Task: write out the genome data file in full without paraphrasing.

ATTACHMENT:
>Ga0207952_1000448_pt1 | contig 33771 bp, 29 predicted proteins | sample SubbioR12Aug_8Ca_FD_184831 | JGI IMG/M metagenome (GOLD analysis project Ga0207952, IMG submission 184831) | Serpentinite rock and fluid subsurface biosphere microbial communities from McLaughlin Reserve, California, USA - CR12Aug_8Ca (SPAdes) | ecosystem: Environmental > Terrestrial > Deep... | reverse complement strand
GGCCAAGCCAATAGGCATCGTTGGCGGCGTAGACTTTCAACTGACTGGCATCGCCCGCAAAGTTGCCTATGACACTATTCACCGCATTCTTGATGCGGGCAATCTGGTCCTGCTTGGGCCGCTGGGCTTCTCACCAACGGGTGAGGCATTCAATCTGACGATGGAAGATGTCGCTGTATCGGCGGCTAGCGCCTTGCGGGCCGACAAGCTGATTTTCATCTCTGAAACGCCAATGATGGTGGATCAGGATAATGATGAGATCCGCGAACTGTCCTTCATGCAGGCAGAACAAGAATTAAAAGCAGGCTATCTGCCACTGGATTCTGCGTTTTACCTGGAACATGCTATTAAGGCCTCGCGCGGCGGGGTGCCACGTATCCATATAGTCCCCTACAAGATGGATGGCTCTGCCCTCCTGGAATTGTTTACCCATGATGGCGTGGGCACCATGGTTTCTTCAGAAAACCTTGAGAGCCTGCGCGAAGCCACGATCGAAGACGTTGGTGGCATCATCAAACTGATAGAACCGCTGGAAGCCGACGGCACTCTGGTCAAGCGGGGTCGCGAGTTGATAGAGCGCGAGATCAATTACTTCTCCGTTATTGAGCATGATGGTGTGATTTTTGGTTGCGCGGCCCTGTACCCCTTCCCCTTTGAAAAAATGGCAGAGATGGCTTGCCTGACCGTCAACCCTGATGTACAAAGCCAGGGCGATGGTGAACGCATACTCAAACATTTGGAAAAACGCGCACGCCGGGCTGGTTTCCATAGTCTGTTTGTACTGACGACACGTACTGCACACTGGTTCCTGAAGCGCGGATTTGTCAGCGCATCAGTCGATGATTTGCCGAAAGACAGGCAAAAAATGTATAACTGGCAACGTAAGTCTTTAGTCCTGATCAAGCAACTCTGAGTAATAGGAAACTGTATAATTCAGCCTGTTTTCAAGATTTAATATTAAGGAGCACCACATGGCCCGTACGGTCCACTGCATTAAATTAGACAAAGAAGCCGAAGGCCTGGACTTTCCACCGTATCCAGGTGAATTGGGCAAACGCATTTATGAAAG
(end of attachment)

>Ga0207952_1000448_pt1 | contig 33771 bp, 29 predicted proteins | sample SubbioR12Aug_8Ca_FD_184831 | JGI IMG/M metagenome (GOLD analysis project Ga0207952, IMG submission 184831) | Serpentinite rock and fluid subsurface biosphere microbial communities from McLaughlin Reserve, California, USA - CR12Aug_8Ca (SPAdes) | ecosystem: Environmental > Terrestrial > Deep... | reverse complement strand
GGCCAAGCCAATAGGCATCGTTGGCGGCGTAGACTTTCAACTGACTGGCATCGCCCGCAAAGTTGCCTATGACACTATTCACCGCATTCTTGATGCGGGCAATCTGGTCCTGCTTGGGCCGCTGGGCTTCTCACCAACGGGTGAGGCATTCAATCTGACGATGGAAGATGTCGCTGTATCGGCGGCTAGCGCCTTGCGGGCCGACAAGCTGATTTTCATCTCTGAAACGCCAATGATGGTGGATCAGGATAATGATGAGATCCGCGAACTGTCCTTCATGCAGGCAGAACAAGAATTAAAAGCAGGCTATCTGCCACTGGATTCTGCGTTTTACCTGGAACATGCTATTAAGGCCTCGCGCGGCGGGGTGCCACGTATCCATATAGTCCCCTACAAGATGGATGGCTCTGCCCTCCTGGAATTGTTTACCCATGATGGCGTGGGCACCATGGTTTCTTCAGAAAACCTTGAGAGCCTGCGCGAAGCCACGATCGAAGACGTTGGTGGCATCATCAAACTGATAGAACCGCTGGAAGCCGACGGCACTCTGGTCAAGCGGGGTCGCGAGTTGATAGAGCGCGAGATCAATTACTTCTCCGTTATTGAGCATGATGGTGTGATTTTTGGTTGCGCGGCCCTGTACCCCTTCCCCTTTGAAAAAATGGCAGAGATGGCTTGCCTGACCGTCAACCCTGATGTACAAAGCCAGGGCGATGGTGAACGCATACTCAAACATTTGGAAAAACGCGCACGCCGGGCTGGTTTCCATAGTCTGTTTGTACTGACGACACGTACTGCACACTGGTTCCTGAAGCGCGGATTTGTCAGCGCATCAGTCGATGATTTGCCGAAAGACAGGCAAAAAATGTATAACTGGCAACGTAAGTCTTTAGTCCTGATCAAGCAACTCTGAGTAATAGGAAACTGTATAATTCAGCCTGTTTTCAAGATTTAATATTAAGGAGCACCACATGGCCCGTACGGTCCACTGCATTAAATTAGACAAAGAAGCCGAAGGCCTGGACTTTCCACCGTATCCAGGTGAATTGGGCAAACGCATTTATGAAAG